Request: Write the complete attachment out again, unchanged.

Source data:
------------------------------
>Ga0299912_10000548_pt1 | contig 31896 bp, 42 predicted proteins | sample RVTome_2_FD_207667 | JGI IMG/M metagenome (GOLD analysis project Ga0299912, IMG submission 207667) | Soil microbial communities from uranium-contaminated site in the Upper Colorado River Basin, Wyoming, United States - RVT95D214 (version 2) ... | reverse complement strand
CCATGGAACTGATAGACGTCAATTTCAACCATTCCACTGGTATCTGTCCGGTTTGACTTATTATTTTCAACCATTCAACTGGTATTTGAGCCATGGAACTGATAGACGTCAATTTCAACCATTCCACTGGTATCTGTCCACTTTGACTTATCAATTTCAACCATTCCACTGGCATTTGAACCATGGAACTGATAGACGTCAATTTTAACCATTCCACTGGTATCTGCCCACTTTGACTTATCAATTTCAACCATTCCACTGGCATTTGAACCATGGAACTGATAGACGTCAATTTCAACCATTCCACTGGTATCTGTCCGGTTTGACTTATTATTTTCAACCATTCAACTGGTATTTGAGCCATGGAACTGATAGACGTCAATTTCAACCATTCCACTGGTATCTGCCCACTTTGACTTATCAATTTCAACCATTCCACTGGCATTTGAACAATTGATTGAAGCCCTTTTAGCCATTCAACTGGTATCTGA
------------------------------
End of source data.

>Ga0299912_10000548_pt1 | contig 31896 bp, 42 predicted proteins | sample RVTome_2_FD_207667 | JGI IMG/M metagenome (GOLD analysis project Ga0299912, IMG submission 207667) | Soil microbial communities from uranium-contaminated site in the Upper Colorado River Basin, Wyoming, United States - RVT95D214 (version 2) ... | reverse complement strand
CCATGGAACTGATAGACGTCAATTTCAACCATTCCACTGGTATCTGTCCGGTTTGACTTATTATTTTCAACCATTCAACTGGTATTTGAGCCATGGAACTGATAGACGTCAATTTCAACCATTCCACTGGTATCTGTCCACTTTGACTTATCAATTTCAACCATTCCACTGGCATTTGAACCATGGAACTGATAGACGTCAATTTTAACCATTCCACTGGTATCTGCCCACTTTGACTTATCAATTTCAACCATTCCACTGGCATTTGAACCATGGAACTGATAGACGTCAATTTCAACCATTCCACTGGTATCTGTCCGGTTTGACTTATTATTTTCAACCATTCAACTGGTATTTGAGCCATGGAACTGATAGACGTCAATTTCAACCATTCCACTGGTATCTGCCCACTTTGACTTATCAATTTCAACCATTCCACTGGCATTTGAACAATTGATTGAAGCCCTTTTAGCCATTCAACTGGTATCTGA